We're big fans of monthly comics at the PCG, but if you missed an issue, or just fancy reading a story in a single sitting, a trade paperback or hardcover is the way to go.
Writer: Jeff Lemire
Artist: Dean Ormston & Dave Stewart
Dark Horse Comics
James R: It will come as no surprise to long-time readers how much I love Jeff Lemire's work, and this series in particular, but if you have been holding off on delving in to the world of Spiral City and Rockwood, the latest collection from Dark Horse (assembling issues #1-5 of Age of Doom) should definitely be worth your hard-earned cash. Why? Well...
1. It's so much more than a tribute to comics history.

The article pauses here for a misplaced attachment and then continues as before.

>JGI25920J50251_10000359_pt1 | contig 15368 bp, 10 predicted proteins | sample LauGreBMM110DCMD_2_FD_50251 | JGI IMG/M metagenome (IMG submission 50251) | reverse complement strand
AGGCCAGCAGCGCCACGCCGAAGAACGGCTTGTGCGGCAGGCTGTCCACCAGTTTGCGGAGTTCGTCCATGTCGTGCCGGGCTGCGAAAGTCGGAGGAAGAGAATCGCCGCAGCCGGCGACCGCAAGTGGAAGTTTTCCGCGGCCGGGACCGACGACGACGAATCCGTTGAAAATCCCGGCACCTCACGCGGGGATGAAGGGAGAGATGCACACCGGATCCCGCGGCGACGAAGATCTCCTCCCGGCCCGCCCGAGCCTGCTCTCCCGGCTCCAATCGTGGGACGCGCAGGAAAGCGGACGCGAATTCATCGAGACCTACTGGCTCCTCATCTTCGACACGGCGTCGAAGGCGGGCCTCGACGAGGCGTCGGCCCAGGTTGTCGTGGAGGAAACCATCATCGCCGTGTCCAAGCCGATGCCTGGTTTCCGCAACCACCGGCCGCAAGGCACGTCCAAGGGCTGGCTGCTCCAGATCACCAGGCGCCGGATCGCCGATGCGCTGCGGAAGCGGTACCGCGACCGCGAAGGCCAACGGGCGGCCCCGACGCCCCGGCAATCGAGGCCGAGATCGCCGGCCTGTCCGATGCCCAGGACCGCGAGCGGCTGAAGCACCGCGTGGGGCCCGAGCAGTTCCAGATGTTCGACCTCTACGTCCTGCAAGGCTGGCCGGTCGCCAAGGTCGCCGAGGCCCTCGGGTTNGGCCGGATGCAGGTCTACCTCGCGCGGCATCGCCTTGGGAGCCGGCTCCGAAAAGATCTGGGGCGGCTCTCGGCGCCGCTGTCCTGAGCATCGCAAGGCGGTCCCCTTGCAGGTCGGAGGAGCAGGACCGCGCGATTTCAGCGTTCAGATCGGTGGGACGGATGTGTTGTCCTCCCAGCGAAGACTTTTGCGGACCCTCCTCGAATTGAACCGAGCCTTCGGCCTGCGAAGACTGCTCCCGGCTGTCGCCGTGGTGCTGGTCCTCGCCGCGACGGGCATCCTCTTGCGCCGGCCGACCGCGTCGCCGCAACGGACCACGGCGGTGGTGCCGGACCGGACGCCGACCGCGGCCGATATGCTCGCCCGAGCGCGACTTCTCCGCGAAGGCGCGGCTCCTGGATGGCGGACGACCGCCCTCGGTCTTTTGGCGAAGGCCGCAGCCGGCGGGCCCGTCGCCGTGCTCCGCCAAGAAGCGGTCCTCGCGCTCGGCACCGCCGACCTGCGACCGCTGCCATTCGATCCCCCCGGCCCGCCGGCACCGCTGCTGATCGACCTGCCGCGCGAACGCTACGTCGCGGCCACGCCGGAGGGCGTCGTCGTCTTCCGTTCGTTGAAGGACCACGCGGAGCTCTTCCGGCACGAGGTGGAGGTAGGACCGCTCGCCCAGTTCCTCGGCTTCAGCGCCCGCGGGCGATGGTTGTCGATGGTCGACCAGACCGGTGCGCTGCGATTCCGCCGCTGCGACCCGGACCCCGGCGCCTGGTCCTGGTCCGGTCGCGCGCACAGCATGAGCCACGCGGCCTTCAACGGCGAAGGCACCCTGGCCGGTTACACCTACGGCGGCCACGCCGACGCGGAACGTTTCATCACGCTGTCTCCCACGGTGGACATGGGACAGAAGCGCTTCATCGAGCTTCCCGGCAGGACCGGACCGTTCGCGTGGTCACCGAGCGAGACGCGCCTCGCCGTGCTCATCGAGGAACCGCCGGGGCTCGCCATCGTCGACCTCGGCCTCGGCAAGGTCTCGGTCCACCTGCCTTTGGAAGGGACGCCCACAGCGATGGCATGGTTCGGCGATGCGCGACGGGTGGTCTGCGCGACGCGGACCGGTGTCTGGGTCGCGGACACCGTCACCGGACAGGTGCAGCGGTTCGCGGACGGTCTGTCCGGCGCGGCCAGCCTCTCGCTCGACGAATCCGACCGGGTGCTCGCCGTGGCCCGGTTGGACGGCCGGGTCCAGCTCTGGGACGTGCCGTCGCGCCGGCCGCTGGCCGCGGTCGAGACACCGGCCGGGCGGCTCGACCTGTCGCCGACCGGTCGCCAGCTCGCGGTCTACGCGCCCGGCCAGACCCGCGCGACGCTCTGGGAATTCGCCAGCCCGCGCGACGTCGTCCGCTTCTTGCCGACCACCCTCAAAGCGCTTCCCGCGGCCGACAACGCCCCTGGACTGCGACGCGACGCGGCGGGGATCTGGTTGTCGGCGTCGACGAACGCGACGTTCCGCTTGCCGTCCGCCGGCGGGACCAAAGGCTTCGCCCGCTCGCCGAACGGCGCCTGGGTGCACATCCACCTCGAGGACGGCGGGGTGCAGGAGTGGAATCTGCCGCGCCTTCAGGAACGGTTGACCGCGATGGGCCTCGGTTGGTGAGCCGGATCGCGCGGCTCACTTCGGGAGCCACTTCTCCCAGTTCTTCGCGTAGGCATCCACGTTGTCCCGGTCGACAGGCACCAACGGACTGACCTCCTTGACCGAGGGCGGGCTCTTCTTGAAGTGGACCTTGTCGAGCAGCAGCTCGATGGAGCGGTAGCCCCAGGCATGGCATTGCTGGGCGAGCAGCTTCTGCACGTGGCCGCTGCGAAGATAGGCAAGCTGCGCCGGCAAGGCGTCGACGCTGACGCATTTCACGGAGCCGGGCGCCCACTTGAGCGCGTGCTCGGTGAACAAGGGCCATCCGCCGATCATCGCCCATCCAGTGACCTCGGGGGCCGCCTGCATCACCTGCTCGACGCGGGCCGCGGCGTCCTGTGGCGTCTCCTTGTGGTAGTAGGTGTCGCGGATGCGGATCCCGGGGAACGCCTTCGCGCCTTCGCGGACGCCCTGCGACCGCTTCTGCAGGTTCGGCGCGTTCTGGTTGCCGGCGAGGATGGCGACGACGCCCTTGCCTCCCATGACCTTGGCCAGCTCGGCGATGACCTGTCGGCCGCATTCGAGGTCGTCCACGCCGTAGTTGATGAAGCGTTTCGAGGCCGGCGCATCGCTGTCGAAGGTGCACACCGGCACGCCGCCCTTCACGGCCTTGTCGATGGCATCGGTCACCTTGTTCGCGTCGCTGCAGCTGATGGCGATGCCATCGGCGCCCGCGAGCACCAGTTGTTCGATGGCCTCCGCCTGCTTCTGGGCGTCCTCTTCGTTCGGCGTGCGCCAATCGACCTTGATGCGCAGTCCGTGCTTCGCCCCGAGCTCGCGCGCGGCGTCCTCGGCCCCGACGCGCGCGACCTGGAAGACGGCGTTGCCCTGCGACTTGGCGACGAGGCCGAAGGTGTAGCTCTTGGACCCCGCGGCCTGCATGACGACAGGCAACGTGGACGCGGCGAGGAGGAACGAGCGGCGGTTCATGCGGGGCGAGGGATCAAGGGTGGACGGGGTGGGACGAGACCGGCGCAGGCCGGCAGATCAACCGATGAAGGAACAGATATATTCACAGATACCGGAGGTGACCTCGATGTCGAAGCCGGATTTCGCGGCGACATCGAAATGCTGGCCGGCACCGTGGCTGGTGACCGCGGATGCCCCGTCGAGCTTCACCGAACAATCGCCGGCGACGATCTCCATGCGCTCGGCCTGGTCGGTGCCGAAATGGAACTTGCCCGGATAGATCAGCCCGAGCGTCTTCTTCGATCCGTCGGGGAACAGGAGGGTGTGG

One of the most notable things about the world of Black Hammer is that Jeff Lemire has used the history of comics as one of the narrative threads of the book. As in the real world, the heroes of Black Hammer have gone through Golden, Silver and Bronze ages, and have a Legion of Superheroes-esque future ahead of them. In Age Of Doom, Lemire uses the 'dark' comics trend typified by Vertigo in the '80s and '90s. In her quest to find out the truth behind her father's disappearance, Lucy Weber travels to dimensions that will be familiar to readers of Hellblazer and Sandman. What works so well is that Lemire doesn't use the history of comics as a punchline, rather it's a salute, and a deftly-woven use of familiar tropes to move the narrative forward. As Lucy travels through the netherworlds, it's balanced by the heart-breaking stories of love and loss for Gail, Barbalien and Abraham Slam. Black Hammer is a story about outsiders: despite their heroic mantles, many of the main characters simply don't fit in, and their attempts to overcome loss or make peace with themselves grounds the story, making even the most alien of protagonists recognisably human.